Carrie Lozano joins ITVS from the Sundance Institute, where she served as director of Documentary Film and Artist Programs, supporting boundary-breaking filmmakers across the globe. At ITVS, she will continue to protect independent artists’ voices, editorial control and copyright while elevating nonfiction storytelling as an essential strategy for public media to reach new and diverse audiences.
“Carrie’s integrity as an investigative journalist, her leadership experience, and her fierce commitment to filmmakers and democracy will lift our field, partners and incredible staff for many years to come,” said ITVS board chair Garry Denny. “The board is thrilled to welcome her to our team and to public media.”
At Sundance, Lozano and her team created and stewarded programs to provide funding, creative labs, fellowships, and intensive artist support. The partnerships she helped forge with Gucci, the Asian American Foundation and the John Templeton Foundation resulted in increased support for artists during a critical moment.
“ITVS is an empowering oasis for filmmakers who shift narratives and earn the public’s trust one authentic, impactful story at a time,” Lozano said. “I am in awe of their editorial care and artistry, and I cannot wait to collaborate with them, our partners, and our ITVS team. Connecting American audiences to powerful independent voices through PBS’ vast, accessible network is a dream come true.”
Prior to Sundance, she designed and directed the International Documentary Association’s Enterprise Documentary Fund, where she supported filmmakers with funding and journalistic resources on projects. At IDA, she also led the Pare Lorentz Documentary Fund, which focuses on films about environmental justice and other social issues.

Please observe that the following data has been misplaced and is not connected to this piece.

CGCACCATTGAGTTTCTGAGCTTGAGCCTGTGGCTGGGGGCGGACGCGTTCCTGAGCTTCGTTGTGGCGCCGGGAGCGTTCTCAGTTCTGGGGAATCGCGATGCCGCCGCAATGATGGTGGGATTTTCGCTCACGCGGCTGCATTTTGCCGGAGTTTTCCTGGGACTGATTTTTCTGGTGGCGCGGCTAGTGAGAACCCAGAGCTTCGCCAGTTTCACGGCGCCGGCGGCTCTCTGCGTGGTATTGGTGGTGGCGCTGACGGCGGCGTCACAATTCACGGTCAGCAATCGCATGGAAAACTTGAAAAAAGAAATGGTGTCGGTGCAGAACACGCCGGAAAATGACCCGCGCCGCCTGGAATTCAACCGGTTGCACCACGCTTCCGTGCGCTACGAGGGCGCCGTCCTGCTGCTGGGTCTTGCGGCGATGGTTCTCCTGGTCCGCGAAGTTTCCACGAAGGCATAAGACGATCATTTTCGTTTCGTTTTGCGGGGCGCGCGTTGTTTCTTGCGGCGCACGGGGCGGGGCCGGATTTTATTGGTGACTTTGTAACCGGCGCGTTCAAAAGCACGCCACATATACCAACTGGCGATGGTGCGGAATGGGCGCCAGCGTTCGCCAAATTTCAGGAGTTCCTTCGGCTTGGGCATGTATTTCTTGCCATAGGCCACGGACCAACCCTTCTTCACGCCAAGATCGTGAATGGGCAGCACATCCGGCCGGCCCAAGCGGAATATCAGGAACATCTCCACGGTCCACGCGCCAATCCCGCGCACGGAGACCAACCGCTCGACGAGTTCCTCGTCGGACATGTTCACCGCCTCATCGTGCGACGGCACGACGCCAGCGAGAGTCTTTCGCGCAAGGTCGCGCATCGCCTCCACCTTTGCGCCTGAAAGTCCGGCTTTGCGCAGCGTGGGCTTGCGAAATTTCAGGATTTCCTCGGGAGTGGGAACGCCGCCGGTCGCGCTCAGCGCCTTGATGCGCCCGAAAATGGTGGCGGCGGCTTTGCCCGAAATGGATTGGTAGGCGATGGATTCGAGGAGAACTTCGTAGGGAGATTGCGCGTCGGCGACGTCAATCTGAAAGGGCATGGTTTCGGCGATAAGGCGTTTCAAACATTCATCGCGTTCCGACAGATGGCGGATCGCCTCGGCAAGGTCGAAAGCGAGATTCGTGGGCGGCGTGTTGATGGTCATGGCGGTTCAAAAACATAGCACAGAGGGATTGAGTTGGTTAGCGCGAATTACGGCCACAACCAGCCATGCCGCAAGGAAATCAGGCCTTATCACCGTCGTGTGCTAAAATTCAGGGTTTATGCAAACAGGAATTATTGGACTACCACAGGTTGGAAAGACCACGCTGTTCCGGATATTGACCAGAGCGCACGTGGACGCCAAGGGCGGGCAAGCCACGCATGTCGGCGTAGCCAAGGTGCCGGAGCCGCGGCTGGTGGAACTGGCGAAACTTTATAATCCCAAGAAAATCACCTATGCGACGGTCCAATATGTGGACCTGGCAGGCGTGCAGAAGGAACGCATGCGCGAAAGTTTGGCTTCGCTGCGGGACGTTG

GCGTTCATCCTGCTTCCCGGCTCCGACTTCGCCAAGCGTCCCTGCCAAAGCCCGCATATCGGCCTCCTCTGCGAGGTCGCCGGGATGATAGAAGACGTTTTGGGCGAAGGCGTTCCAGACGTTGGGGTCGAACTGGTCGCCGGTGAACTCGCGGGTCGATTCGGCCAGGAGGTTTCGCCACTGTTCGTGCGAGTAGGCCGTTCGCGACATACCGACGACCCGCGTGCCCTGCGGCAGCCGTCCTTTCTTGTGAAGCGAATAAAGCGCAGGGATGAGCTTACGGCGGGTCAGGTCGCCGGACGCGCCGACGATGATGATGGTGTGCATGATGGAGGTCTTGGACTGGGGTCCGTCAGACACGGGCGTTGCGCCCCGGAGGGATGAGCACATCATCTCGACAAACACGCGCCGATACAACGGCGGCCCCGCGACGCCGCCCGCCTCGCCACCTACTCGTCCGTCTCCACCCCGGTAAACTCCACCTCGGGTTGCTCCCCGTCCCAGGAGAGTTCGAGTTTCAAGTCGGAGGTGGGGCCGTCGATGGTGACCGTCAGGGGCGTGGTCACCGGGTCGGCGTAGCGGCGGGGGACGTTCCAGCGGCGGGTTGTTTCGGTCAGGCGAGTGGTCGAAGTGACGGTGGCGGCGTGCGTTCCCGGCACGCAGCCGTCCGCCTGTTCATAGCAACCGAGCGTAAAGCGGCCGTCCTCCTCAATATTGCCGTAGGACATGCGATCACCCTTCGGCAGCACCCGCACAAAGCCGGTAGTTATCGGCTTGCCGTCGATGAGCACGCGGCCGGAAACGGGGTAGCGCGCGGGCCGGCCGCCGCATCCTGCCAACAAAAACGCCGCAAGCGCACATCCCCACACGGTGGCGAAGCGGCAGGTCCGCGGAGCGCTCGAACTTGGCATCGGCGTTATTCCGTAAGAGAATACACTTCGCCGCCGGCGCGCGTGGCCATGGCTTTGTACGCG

Earlier in her career, Lozano was an executive at Al Jazeera America and a senior producer of the investigative series Fault Lines, which won her team an Emmy, a Peabody, and multiple Headliner Awards. She also has led the Bay Area Video Coalition’s BAVC MediaMaker Fellowship and was a lecturer at UC Berkeley’s Graduate School of Journalism, where she is an alum.
Lozano produced the ITVS-funded and Academy Award-nominated documentary The Weather Underground; a live cinema piece called Utopia In Four Movements; and produced, directed, and edited the Teddy Award nominee Reporter Zero.
Lozano serves on the advisory boards of UC Berkeley’s Graduate School of Journalism and PBS’ Frontline, is a member of the Academy of Motion Picture Arts and Sciences and is on the board of jurors of the Peabody Awards. She is on the board of directors of ProPublica.
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